I don’t like that you can see the moon during the day.
It’s been nearly a week now and I’ve been thinking, writing, and dreaming about only one thing. Last Friday, I saw the moon in the afternoon and, if we’re being honest, it really threw me off.
It’s not that I’ve gone twenty-something years on this planet without knowing that the moon is sometimes visible during the day. This is one of the harsh truths of life that we have to learn without being taught. It was recess, sometime in elementary school, and I was standing by the tetherball poles, looking out above the large grass field – the one for soccer, not the one for kickball – with the playground on my left and the brick classrooms on my right. That’s my first memory of a daytime moon.
I’m not unsure about what I’m feeling. Having grown and matured as a person, I can now quickly identify emotions without needing to write an entire essay. The feeling is anger – an irrational anger, but anger, nonetheless.
I am angry because the moon should not be visible during the daytime. I do not know why I feel so strongly, but, as anyone who has talked to me in this past week can attest to, I do. Is the goal of this essay, then, to unpack this feeling?
Sure, why not?
I cannot explain it, but it feels wrong that the moon is visible during the day. Whenever I think about the daytime moon, there’s a hot, tight feeling inside my chest and it’s not heartburn. Some things just feel wrong – it’s such a visceral and primal feeling.
Primal feelings come from a primal place. Disgust at food gone bad, fear of snakes, and aversion to the aesthetics of Tesla’s new Cybertruck are all survival instincts baked into our evolutionary past. My hatred of the daytime moon must stem from the same place.
What is it about the daytime moon that threatens our survival? For millennia, humans have used the moon and its regular cycles for essential timekeeping. We understand the phases of the moon and can predict with near certainty the activity of the moon far into the future – at night, at least. As much as we know about the moon at nighttime, its appearance in the daytime still eludes the understanding of scientists to this day.
I consider myself a pretty smart dude, moonwise; I can tell a gibbous moon from a crescent one and I know many lunar words, like “waxing,” “waning,” and “moon.” Even an individual as learned in the ways of the natural world as me cannot understand the daytime moon.
We fear the unknown – it’s only human. Fear can manifest itself as anger and hatred – two words that describe my emotions toward the daytime moon quite aptly. Perhaps deep down, it’s not anger that I feel, but fear.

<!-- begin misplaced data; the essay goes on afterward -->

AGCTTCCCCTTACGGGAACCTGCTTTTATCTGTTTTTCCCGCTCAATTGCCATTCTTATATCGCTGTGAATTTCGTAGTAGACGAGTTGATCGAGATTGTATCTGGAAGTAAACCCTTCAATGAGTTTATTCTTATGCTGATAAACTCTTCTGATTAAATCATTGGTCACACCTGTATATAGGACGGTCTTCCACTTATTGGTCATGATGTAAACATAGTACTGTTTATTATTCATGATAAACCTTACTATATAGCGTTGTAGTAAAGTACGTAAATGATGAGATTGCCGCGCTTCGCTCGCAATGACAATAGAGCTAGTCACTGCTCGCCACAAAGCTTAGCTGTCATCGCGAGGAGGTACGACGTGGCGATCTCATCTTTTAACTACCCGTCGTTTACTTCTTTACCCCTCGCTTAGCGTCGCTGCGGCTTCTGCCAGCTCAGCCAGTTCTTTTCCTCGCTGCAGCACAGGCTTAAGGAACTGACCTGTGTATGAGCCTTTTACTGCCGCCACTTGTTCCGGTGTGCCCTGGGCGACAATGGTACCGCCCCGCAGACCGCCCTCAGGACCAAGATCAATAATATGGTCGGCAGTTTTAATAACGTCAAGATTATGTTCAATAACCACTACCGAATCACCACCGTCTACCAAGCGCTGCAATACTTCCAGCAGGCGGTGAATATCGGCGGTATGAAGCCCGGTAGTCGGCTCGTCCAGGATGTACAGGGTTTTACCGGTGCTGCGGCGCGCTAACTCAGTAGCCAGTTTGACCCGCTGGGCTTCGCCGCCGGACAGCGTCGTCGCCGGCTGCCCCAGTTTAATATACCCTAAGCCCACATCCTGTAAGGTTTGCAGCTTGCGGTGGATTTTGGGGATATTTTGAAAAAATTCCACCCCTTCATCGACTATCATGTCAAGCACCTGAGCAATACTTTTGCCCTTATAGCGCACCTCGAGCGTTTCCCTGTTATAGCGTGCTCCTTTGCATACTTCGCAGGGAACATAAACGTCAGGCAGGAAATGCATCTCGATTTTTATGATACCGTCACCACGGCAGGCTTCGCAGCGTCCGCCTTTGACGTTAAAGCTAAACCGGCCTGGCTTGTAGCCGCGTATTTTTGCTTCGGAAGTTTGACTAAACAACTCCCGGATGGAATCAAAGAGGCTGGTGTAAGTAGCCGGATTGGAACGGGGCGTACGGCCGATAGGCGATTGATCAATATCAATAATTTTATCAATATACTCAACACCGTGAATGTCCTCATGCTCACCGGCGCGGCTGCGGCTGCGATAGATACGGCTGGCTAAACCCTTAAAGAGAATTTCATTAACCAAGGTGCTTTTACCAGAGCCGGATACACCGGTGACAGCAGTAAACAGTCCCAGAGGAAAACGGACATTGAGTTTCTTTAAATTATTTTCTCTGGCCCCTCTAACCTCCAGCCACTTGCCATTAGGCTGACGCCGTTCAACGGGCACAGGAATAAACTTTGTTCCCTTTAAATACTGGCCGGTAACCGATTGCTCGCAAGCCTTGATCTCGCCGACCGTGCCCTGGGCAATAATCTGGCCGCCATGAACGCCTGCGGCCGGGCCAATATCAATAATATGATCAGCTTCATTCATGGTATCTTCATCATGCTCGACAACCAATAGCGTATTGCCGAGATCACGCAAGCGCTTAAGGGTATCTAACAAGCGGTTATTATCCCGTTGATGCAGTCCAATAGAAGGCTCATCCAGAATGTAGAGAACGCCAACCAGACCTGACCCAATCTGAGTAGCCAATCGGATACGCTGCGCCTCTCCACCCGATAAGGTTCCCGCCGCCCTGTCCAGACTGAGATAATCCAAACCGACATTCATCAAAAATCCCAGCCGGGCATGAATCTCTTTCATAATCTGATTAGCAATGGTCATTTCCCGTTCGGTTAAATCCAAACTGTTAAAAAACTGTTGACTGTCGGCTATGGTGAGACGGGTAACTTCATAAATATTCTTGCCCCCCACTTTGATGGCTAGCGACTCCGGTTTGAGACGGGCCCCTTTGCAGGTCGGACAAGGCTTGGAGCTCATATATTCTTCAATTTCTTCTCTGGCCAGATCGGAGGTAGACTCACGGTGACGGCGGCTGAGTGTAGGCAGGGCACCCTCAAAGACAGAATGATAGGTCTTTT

The daytime moon is certainly unknown to me, if not humanity at large. That’s not to say that I don’t know of its existence (I wish I didn’t know of its existence – this past week would have been much easier), but that we can’t reconcile its existence with our worldview. This leads us to fear the daytime moon.
The moon is a nighttime object; there is no debate on this matter. How then must we contextualize the role of this daytime moon within its nighttime association? The sun, a daytime object, does not appear at night.
Scientists can try to understand this by spouting explanations with technical terms like “apparent luminosity,” “sidereal period,” and “moon,” while ancient civilizations have created mythologies and stories to explain this phenomenon. It doesn’t matter whether modern astronomers are correct with heliocentric model of our solar system or the Ancient Egyptians were with their stories of Khonsu, the god of the moon. We put too much stock in understanding and not enough in acceptance.
We fear the daytime moon because we do not understand it. This does not mean, however, that we need to understand the daytime moon. We are too obsessed with knowing and understanding. The daytime moon is one of the last mysteries of our time and we are so preoccupied with understanding it that we don’t appreciate it.
My feelings of anger and fear were misplaced. They arose from a deep part of the human creature that still fears the other and the unknown. These fears only lead to division and create strife. I’m not mad at the daytime moon and I don’t fear it – I just don’t understand it. Perhaps I never will and that’s okay.